The buffer interface exports a model where an object can expose its internal data as a set of chunks of data, where each chunk is specified as a pointer/length pair. These chunks are called segments and are presumed to be non-contiguous in memory.
If an object does not export the buffer interface, then its tp_as_buffer member in the PyTypeObject structure should be NULL. Otherwise, the tp_as_buffer will point to a PyBufferProcs structure.
Note: It is very important that your
PyTypeObject structure uses
Py_TPFLAGS_DEFAULT for the
value of the tp_flags member rather than
tells the Python runtime that your PyBufferProcs structure
contains the bf_getcharbuffer slot. Older versions of Python
did not have this member, so a new Python interpreter using an old
extension needs to be able to test for its presence before using it.
The first slot is bf_getreadbuffer, of type getreadbufferproc. If this slot is NULL, then the object does not support reading from the internal data. This is non-sensical, so implementors should fill this in, but callers should test that the slot contains a non-NULL value.
The next slot is bf_getwritebuffer having type getwritebufferproc. This slot may be NULL if the object does not allow writing into its returned buffers.
The third slot is bf_getsegcount, with type getsegcountproc. This slot must not be NULL and is used to inform the caller how many segments the object contains. Simple objects such as PyString_Type and PyBuffer_Type objects contain a single segment.
The last slot is bf_getcharbuffer, of type
getcharbufferproc. This slot will only be present if the
Py_TPFLAGS_HAVE_GETCHARBUFFER flag is present in the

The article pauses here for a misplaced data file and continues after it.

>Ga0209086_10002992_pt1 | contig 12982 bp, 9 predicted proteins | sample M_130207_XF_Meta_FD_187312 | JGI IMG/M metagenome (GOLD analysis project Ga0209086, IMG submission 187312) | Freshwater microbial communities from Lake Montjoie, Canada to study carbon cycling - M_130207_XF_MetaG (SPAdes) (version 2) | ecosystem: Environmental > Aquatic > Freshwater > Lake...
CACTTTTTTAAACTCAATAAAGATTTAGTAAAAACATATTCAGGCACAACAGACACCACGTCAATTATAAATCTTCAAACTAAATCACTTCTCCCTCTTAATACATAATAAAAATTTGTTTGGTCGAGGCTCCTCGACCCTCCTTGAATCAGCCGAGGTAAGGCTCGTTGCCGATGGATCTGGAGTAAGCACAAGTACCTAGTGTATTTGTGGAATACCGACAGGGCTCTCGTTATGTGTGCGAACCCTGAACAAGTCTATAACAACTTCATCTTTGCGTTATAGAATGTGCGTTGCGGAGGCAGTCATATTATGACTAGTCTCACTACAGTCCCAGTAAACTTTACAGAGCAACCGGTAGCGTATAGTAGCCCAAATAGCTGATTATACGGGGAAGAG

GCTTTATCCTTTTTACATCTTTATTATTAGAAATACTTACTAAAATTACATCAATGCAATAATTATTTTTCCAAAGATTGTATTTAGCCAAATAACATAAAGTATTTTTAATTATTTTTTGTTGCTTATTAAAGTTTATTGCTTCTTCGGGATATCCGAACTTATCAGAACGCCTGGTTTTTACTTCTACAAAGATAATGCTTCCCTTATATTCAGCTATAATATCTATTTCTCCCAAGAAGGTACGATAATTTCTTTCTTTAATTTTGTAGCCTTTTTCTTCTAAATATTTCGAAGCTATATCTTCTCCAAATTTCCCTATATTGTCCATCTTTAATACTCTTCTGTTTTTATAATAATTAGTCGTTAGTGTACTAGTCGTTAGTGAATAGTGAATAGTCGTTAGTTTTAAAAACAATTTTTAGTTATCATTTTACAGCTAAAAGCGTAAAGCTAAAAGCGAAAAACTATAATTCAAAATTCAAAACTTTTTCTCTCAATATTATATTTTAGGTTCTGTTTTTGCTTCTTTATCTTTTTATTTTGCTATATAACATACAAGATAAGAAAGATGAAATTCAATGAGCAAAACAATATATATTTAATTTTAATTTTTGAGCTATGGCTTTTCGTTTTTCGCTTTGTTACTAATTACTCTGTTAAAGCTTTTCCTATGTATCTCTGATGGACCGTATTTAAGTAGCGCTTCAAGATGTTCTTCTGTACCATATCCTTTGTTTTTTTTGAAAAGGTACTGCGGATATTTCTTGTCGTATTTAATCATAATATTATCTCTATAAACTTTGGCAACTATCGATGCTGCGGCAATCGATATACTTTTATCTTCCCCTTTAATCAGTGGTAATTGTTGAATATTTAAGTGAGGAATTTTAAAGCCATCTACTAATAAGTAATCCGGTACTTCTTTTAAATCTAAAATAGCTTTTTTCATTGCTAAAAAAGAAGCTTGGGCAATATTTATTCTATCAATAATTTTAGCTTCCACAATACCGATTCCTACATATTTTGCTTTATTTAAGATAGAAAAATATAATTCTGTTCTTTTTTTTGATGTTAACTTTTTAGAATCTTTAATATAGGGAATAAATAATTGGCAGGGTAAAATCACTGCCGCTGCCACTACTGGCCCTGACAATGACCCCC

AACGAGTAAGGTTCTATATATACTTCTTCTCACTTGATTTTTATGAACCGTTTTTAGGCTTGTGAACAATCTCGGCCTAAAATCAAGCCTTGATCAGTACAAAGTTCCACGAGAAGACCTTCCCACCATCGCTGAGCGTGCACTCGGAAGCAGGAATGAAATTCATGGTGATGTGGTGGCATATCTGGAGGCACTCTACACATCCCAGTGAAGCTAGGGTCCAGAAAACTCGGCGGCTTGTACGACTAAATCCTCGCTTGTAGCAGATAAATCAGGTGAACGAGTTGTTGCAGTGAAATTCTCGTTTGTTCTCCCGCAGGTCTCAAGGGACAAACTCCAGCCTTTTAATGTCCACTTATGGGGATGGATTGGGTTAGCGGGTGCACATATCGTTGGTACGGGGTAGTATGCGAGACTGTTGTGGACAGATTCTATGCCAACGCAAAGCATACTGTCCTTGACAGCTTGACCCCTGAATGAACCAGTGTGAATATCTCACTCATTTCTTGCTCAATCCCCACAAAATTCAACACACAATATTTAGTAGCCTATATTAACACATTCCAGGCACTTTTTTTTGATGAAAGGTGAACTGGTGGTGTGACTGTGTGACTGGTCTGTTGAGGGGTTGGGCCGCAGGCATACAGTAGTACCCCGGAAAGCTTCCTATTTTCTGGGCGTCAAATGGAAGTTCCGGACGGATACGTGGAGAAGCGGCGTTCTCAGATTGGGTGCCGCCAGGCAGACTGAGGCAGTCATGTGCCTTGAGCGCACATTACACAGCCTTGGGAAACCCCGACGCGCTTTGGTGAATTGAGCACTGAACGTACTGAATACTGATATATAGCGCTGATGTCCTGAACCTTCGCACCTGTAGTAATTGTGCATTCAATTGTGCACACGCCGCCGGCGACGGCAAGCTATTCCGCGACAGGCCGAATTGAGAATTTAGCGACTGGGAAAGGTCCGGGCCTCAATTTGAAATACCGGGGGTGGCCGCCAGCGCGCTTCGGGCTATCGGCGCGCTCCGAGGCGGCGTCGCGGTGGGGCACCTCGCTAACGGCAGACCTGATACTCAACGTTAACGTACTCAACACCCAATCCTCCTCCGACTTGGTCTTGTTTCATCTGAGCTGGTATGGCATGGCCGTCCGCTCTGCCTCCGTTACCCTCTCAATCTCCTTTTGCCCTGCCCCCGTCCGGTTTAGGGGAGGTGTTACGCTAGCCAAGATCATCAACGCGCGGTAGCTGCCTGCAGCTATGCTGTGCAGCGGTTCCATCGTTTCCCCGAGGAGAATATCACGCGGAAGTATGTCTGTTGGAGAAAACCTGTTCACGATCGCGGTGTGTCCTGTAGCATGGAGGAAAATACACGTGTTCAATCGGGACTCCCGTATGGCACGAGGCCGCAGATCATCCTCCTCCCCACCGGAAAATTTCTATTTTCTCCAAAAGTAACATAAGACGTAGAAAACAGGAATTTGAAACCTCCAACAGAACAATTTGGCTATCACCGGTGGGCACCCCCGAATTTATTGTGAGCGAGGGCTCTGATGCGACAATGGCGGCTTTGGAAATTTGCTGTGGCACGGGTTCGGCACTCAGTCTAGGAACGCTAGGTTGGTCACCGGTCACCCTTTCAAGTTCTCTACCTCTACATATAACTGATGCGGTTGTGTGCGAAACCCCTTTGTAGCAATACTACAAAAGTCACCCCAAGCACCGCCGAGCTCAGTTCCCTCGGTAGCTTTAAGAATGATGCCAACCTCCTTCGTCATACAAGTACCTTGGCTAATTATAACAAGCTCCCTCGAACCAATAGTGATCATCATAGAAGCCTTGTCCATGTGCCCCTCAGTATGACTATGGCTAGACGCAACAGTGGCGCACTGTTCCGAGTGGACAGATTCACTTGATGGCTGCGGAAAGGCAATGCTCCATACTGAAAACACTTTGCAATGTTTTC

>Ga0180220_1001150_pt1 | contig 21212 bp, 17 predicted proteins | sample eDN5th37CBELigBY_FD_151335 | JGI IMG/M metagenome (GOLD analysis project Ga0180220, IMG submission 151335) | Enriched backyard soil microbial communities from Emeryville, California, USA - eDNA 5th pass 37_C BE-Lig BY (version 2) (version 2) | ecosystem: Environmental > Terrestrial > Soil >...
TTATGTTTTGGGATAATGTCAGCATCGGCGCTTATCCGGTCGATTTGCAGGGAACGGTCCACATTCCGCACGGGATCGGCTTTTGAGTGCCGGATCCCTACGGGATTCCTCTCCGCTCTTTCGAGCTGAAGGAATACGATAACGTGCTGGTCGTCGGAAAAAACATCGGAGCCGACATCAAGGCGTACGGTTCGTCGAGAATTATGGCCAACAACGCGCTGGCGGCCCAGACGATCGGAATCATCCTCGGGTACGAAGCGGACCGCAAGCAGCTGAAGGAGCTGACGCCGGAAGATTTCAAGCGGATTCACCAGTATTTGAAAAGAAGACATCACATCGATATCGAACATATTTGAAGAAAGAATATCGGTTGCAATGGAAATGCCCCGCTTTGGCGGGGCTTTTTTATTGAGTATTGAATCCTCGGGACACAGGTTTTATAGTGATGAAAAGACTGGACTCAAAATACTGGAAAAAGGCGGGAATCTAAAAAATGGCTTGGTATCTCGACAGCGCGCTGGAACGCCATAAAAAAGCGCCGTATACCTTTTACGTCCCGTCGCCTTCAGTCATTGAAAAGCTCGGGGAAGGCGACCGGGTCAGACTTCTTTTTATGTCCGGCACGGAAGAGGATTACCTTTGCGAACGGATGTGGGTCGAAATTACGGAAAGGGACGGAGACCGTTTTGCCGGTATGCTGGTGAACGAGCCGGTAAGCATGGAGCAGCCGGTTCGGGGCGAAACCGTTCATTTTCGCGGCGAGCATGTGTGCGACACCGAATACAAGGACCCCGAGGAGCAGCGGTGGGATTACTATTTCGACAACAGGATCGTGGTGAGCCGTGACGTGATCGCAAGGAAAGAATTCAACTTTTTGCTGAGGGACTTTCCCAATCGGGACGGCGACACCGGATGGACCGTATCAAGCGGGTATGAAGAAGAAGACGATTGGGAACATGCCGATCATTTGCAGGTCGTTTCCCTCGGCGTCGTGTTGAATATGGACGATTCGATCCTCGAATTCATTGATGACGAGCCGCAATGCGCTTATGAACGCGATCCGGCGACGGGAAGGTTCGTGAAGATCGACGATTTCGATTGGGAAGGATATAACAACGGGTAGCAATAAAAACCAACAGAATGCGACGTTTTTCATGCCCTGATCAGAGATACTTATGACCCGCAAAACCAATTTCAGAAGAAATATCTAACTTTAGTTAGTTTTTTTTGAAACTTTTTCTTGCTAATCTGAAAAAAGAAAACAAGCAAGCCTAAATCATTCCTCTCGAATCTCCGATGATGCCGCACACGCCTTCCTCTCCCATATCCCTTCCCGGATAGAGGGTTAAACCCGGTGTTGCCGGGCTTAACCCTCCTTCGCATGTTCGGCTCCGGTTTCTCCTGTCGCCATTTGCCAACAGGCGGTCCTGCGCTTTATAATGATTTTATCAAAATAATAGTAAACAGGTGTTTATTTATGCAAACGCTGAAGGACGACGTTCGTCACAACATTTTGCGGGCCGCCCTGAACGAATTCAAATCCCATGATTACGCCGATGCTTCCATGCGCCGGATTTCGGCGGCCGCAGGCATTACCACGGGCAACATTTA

tp_flags field of the object's PyTypeObject. Before using
this slot, the caller should test whether it is present by using the
If present, it may be NULL, indicating that the object's contents
cannot be used as 8-bit characters.
The slot function may also raise an error if the object's contents
cannot be interpreted as 8-bit characters. For example, if the object
is an array which is configured to hold floating point values, an
exception may be raised if a caller attempts to use
bf_getcharbuffer to fetch a sequence of 8-bit characters.
This notion of exporting the internal buffers as ``text'' is used to
distinguish between objects that are binary in nature, and those which
have character-based content.
Note: The current policy seems to state that these characters may be multi-byte characters. This implies that a buffer size of N does not mean there are N characters present.
-1. The segment which is passed must be zero or positive, and strictly less than the number of segments returned by the bf_getsegcount slot function. On success, returns
*ptrptrto a pointer to the buffer memory.
*ptrptr; the memory buffer must correspond to buffer segment segment. Must return
-1and set an exception on error. TypeError should be raised if the object only supports read-only buffers, and SystemError should be raised when segment specifies a segment that doesn't exist.
*lenp. The function cannot fail.